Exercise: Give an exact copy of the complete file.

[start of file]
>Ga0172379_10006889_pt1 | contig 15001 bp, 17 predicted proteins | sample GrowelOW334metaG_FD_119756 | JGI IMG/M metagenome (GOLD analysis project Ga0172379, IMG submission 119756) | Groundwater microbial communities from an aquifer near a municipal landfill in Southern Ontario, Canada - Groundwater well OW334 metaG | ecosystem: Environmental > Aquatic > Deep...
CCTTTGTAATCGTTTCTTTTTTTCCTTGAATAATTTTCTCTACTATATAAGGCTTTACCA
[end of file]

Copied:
>Ga0172379_10006889_pt1 | contig 15001 bp, 17 predicted proteins | sample GrowelOW334metaG_FD_119756 | JGI IMG/M metagenome (GOLD analysis project Ga0172379, IMG submission 119756) | Groundwater microbial communities from an aquifer near a municipal landfill in Southern Ontario, Canada - Groundwater well OW334 metaG | ecosystem: Environmental > Aquatic > Deep...
CCTTTGTAATCGTTTCTTTTTTTCCTTGAATAATTTTCTCTACTATATAAGGCTTTACCA